3. Non-Christian religious groups are growing, but they still represent less than one in ten Americans combined. Jewish Americans constitute 2% of the public while Muslims, Buddhists, and Hindus each constitute only 1% of the public. All other non-Christian religions constitute an additional 1%.
  4. America’s youngest religious groups are all non-Christian. Muslims, Hindus, and Buddhists are all far younger than white Christian groups. At least one-third of Muslims (42%), Hindus (36%), and Buddhists (35%) are under the age of 30. Roughly one-third (34%) of religiously unaffiliated Americans are also under 30. In contrast, white Christian groups are aging. Slightly more than one in ten white Catholics (11%), white evangelical Protestants (11%), and white mainline Protestants (14%) are under 30. Approximately six in ten white evangelical Protestants (62%), white Catholics (62%), and white mainline Protestants (59%) are at least 50 years old.
  5. The Catholic Church is experiencing an ethnic transformation. Twenty-five years ago, nearly nine in ten (87%) Catholics were white, non-Hispanic, compared to 55% today. Fewer than four in ten (36%) Catholics under the age of 30 are white, non-Hispanic; 52% are Hispanic.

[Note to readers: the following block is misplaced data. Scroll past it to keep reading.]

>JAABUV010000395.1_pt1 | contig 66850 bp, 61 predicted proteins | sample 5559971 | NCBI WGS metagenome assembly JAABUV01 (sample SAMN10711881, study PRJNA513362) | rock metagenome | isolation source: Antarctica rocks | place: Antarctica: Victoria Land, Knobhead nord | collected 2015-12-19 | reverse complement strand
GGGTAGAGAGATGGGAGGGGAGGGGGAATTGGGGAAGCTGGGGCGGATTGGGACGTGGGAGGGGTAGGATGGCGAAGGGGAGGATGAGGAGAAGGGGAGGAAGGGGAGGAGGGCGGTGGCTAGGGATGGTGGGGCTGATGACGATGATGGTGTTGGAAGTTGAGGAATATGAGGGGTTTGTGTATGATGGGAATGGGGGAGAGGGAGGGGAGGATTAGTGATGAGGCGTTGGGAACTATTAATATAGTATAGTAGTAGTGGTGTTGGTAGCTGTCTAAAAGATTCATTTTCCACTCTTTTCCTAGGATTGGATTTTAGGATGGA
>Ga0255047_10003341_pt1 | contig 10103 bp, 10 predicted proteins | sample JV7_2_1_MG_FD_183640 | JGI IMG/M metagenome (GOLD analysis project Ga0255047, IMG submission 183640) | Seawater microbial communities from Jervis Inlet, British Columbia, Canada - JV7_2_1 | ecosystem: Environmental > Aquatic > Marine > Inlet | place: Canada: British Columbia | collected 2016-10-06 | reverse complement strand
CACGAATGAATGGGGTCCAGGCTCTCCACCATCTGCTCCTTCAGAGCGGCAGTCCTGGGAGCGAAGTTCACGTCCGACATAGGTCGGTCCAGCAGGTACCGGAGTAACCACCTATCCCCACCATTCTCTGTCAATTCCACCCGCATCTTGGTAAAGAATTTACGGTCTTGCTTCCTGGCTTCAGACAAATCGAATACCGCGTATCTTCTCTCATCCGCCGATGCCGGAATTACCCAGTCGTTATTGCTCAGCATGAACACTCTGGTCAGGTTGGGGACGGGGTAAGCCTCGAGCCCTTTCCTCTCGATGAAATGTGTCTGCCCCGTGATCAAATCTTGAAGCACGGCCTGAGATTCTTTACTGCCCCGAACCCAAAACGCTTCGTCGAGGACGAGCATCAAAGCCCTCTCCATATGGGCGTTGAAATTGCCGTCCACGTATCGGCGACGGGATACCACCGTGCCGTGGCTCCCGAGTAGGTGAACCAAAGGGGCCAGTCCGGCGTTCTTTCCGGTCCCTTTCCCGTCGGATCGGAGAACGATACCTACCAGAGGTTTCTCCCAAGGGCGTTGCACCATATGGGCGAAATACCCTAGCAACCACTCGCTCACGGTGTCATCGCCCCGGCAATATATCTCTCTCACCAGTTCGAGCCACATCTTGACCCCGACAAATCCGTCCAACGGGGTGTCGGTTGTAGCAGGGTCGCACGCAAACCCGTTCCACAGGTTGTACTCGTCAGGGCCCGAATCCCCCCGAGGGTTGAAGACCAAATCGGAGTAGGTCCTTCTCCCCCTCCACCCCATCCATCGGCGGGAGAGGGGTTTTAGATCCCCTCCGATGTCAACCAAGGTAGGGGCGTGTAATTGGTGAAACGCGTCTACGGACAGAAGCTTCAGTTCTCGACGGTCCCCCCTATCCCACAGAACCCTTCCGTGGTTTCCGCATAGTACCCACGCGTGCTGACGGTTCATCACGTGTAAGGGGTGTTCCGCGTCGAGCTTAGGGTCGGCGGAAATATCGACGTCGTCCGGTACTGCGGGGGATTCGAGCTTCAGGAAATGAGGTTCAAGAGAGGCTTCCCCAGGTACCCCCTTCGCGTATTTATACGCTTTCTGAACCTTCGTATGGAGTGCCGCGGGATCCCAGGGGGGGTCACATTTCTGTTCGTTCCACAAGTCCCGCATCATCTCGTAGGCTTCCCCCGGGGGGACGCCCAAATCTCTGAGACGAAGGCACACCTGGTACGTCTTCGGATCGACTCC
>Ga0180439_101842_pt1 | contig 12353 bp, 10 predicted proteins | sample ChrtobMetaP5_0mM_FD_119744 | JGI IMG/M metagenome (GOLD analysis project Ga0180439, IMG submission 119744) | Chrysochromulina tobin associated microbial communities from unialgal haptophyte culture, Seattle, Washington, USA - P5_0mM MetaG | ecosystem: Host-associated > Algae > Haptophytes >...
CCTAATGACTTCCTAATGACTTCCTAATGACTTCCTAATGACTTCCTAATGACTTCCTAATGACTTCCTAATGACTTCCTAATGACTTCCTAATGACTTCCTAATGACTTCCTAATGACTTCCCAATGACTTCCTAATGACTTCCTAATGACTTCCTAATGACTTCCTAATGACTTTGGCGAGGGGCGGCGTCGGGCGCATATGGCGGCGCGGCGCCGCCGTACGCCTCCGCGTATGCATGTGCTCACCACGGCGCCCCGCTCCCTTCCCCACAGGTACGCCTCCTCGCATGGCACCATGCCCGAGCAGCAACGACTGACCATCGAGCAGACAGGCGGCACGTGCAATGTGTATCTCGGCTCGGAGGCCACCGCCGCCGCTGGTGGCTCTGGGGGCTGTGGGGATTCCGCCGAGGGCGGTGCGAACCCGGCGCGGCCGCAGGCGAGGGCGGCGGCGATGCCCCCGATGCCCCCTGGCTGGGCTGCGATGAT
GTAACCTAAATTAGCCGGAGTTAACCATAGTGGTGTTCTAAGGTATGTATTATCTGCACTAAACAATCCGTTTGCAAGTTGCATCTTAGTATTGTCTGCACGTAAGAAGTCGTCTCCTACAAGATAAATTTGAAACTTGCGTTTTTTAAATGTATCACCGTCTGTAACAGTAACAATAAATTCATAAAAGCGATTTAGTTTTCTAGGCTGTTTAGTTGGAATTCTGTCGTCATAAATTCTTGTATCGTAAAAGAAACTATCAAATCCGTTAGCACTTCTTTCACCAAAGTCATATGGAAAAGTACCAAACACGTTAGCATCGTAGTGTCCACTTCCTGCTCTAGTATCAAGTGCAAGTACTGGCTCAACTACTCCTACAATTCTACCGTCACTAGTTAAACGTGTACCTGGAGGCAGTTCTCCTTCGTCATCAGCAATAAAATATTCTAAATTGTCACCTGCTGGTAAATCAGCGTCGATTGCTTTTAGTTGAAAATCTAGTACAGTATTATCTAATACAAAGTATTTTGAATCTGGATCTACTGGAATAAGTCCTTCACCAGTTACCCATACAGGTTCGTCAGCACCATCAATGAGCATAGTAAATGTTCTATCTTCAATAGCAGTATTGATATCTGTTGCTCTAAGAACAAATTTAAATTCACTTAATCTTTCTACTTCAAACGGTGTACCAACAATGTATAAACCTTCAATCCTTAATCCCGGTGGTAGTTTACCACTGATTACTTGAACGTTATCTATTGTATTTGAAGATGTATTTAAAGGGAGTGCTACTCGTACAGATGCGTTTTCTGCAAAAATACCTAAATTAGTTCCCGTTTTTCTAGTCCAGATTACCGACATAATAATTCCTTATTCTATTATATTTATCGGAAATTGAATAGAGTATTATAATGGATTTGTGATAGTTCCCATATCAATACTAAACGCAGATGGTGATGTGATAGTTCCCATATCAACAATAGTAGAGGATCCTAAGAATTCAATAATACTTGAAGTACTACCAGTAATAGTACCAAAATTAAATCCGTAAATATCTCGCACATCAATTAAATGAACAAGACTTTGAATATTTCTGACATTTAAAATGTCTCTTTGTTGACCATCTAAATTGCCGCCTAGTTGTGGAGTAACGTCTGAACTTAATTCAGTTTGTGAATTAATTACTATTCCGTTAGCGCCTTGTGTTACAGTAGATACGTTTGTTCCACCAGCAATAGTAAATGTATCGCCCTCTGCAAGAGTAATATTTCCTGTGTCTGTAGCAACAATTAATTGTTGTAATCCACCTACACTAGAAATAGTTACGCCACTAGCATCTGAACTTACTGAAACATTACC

6. Atheists and agnostics account for a minority of all religiously unaffiliated. Most are secular. Atheists and agnostics account for only about one-quarter (27%) of all religiously unaffiliated Americans. Nearly six in ten (58%) religiously unaffiliated Americans identify as secular, someone who is not religious; 16% of religiously unaffiliated Americans nonetheless report that they identify as a “religious person.”
  7. There are 20 states in which no religious group comprises a greater share of residents than the religiously unaffiliated. These states tend to be more concentrated in the Western U.S., although they include a couple of New England states, as well. More than four in ten (41%) residents of Vermont and approximately one-third of Americans in Oregon (36%), Washington (35%), Hawaii (34%), Colorado (33%), and New Hampshire (33%) are religiously unaffiliated.